Undaunted by the stormy weather, plenty of people in the holiday spirit walked up and down the streets of downtown Havre de Grace Sunday night to visit historic homes and churches on the city's 40th annual Candlelight Tour of Historic Havre de Grace.
The tour highlights the city's interesting architecture and history, while homeowners invite visitors into their residences to view Christmas decorations and chat.
The A.P. McCombs House at 120 S. Union Ave. had a constant stream of people coming in and out of the pink Victorian home.
A cheerful doorman wished visitors a Merry Christmas and offered homemade cookies and hot apple cider in the foyer.
Stockings and garland decorated the banister leading upstairs. Christmas music played in the sitting room, where a large tree decorated with white and gold ornaments stood in a corner.
The large dining room table with 22 seats was set with red and white candlesticks and festive dishes.
Bel Air resident Rich Fleury sat in the sitting room to enjoy the decorations. It was his first time taking in the tour, having been invited by the owner of the home, Perry Stewart.
"I was intrigued," Fleury said.
Fleury and his wife had just come from the Havre de Grace United Methodist Church across the street, a sight he said was "incredible."
As Stewart was restoring the Union Avenue house, Fleury was able to see it in various stages.
"She invested a fortune to bring it back to how it was originally," he said. "It's really a throwback to the [Victorian] period style."
In the kitchen was a woman putting sheets of cookie dough into the oven. Stewart, the host, stood nearby drinking a glass of wine and interacting with her guests.
She wasn't sure how many people had come through at that point, but knew it was "a lot."
"It hasn't stopped," she laughed, adding that 600 cookies had come out of the oven so far.
It's the first year Stewart's house has been on the tour since she bought the property at auction in 2009.
Ornate and stunning
Over at Havre de Grace United Methodist Church, at 101 S. Union Ave., a small group took a tour of the different rooms.
Garland and lights decorated the balcony and a woman playing the organ lured in guests.
The church, with high vaulted ceilings, didn't need much decoration, as it's ornate and stunning without twinkling lights or Christmas trees.
The building was built in 1901 and 1902 in a modified Gothic style with granite from Port Deposit.
Havre de Grace resident Garrison Souder attended Port Deposit's candlelight tour of historic homes a week earlier and decided, for the first time, to be part of his city's tour, as well.
By the time he arrived at the church, Souder was already midway through the tour, having seen the homes near the water.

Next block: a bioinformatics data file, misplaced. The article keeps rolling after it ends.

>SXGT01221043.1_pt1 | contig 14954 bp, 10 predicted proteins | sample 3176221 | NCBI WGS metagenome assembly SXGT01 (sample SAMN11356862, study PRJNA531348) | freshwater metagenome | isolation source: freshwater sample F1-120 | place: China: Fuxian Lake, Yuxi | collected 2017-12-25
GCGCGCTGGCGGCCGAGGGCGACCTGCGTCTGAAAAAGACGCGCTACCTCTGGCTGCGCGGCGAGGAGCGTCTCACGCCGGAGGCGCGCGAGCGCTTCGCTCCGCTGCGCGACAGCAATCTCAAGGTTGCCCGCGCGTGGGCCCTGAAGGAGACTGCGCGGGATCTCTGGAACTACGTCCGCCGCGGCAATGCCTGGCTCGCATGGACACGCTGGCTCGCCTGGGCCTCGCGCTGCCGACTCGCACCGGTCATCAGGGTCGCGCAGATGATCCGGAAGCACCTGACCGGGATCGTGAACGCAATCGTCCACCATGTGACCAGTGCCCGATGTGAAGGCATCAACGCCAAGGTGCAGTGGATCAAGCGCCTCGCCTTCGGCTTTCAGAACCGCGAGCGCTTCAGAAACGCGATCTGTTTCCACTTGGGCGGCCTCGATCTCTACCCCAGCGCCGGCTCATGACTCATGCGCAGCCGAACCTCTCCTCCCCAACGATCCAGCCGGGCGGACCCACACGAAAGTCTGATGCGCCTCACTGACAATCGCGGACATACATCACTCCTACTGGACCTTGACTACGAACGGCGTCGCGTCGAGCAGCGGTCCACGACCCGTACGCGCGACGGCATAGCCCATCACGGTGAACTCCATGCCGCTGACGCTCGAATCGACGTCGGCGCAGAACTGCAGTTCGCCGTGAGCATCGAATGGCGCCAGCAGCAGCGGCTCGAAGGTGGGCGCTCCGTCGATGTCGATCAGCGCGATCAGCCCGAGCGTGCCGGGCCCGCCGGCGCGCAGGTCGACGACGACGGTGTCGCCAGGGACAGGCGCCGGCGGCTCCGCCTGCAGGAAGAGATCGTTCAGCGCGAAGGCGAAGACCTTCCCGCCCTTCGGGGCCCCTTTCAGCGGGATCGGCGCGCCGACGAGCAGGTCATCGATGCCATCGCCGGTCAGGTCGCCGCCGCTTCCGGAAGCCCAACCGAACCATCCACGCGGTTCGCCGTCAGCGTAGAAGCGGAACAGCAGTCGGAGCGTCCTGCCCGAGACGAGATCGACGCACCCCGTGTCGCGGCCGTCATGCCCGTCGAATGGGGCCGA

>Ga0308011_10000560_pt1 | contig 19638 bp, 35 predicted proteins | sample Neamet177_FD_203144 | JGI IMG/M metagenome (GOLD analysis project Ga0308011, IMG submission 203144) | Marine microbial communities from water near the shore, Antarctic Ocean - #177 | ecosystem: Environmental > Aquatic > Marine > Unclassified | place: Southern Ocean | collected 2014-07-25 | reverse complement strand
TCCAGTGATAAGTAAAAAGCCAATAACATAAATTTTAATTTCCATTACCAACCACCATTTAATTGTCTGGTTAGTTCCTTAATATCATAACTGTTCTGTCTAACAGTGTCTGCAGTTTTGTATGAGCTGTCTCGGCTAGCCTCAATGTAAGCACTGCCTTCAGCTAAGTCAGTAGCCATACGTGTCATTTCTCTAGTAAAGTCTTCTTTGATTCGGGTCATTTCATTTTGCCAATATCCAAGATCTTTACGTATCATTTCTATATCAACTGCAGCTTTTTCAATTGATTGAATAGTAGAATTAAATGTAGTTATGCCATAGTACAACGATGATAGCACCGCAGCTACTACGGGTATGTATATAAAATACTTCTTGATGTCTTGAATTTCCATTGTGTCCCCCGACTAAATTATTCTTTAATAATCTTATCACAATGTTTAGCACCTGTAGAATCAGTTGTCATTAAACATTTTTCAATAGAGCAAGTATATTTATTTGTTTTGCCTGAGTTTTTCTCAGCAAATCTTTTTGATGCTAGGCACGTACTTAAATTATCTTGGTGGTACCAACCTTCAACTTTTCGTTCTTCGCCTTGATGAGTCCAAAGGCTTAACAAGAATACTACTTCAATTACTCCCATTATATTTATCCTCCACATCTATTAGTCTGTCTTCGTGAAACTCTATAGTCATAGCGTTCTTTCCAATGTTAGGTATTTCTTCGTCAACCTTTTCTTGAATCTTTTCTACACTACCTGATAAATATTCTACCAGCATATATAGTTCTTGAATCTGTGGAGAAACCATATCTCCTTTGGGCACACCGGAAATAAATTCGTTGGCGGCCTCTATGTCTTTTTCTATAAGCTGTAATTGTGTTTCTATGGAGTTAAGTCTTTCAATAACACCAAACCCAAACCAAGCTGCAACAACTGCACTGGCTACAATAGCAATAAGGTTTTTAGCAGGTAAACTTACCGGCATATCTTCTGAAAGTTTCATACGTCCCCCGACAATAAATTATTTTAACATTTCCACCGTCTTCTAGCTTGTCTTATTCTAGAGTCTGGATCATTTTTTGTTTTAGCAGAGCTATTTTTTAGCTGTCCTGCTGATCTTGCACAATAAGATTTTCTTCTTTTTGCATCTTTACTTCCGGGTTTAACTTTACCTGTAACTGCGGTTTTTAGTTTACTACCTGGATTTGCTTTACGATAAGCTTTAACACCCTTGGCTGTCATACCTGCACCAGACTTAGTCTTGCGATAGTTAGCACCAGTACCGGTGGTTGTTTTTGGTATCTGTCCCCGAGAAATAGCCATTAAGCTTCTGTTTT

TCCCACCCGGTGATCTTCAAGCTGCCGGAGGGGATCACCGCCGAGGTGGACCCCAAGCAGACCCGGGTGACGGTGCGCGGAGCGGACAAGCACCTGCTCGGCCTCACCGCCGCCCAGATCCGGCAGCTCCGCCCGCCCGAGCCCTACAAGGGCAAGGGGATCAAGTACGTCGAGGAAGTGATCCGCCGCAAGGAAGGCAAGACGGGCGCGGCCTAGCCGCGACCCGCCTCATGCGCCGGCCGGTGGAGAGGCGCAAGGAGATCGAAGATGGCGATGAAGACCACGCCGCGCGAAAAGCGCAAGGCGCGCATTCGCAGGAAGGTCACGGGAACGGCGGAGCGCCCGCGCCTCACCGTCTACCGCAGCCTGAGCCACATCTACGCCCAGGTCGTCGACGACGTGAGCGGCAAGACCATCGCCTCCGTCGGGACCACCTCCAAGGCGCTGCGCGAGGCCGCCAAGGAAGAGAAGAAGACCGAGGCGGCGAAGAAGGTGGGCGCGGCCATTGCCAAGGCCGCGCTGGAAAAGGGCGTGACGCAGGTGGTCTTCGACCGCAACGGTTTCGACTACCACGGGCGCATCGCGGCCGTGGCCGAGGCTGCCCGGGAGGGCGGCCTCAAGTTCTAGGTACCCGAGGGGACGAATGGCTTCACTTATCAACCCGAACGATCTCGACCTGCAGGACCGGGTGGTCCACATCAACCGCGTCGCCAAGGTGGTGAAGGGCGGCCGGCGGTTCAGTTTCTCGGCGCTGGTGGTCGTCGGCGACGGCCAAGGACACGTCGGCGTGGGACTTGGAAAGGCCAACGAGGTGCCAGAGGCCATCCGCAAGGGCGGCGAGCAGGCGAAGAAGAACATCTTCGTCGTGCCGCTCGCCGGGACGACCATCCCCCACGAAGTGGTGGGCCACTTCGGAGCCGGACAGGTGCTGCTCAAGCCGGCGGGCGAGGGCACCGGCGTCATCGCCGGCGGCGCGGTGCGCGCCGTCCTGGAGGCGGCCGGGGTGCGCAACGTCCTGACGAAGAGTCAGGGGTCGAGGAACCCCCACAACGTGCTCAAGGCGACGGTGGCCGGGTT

Souder's favorite stop so far was the home of Allan Michero and Brian Ferri on Giles Street.
"It's just a beautiful home," he said. "I wanted to see as many of the old houses as possible."
Souder's own Christmas traditions are "typical," he said.
The family gets together on Christmas Eve and then everyone opens presents that night "so we don't have to wake up early," he laughed.
Many candles, homage to Ravens
The home of Bill and Gay Lynn Price at 200 S. Stokes St. took the candlelight theme to heart and lit up the entire house with candles.
The Prices have worked to restore the house since 2003, keeping the original fireplace, woodwork and ceilings, while adding some of their own personal touches and keeping the home's historical credibility.
Built between 1889 and 1902, the Stokes Street house is also one of the oldest on the tour.
Two musicians played instruments and sang Christmas tunes in the foyer, while Bill Price stood in the living room to greet visitors.
One guest asked if any previous owners passed away in the house, and Price told a tale of one former owner who smoked cigarettes and wore Rose Milk lotion.
Although that owner passed away years ago, Price said when the bought the house, he could still smell the cigarettes, even when he and his wife don't smoke, and the Rose Milk. Since renovating the house, however, Price said he hasn't smelled either scent.
The Prices have done the Candlelight Tour for four or five years, but not consecutively.
The house had many Christmas decorations up, including a large tabletop tree surrounded by a train set at the base.
"We started right after Thanksgiving," Price said about decorating. "It's the night of December and I'm done decorating. I cruise right into the holidays."
Surprisingly, the same ornate decorations would still go up, Price said, tour or no tour. The event just sped up the process.
One thing that set the Price's home apart from other homes on the tour: A Ravens Room.
Price, who wore a purple Ravens T-shirt underneath a green vest, explained that Christmas is the perfect time to show off the Ravens paraphernalia he has collected, such as purple lights, rugs, blankets and pillows.
Price estimated that around 200 people had come through his home as of 7 p.m., with many more expected before the tour's end at 8 p.m.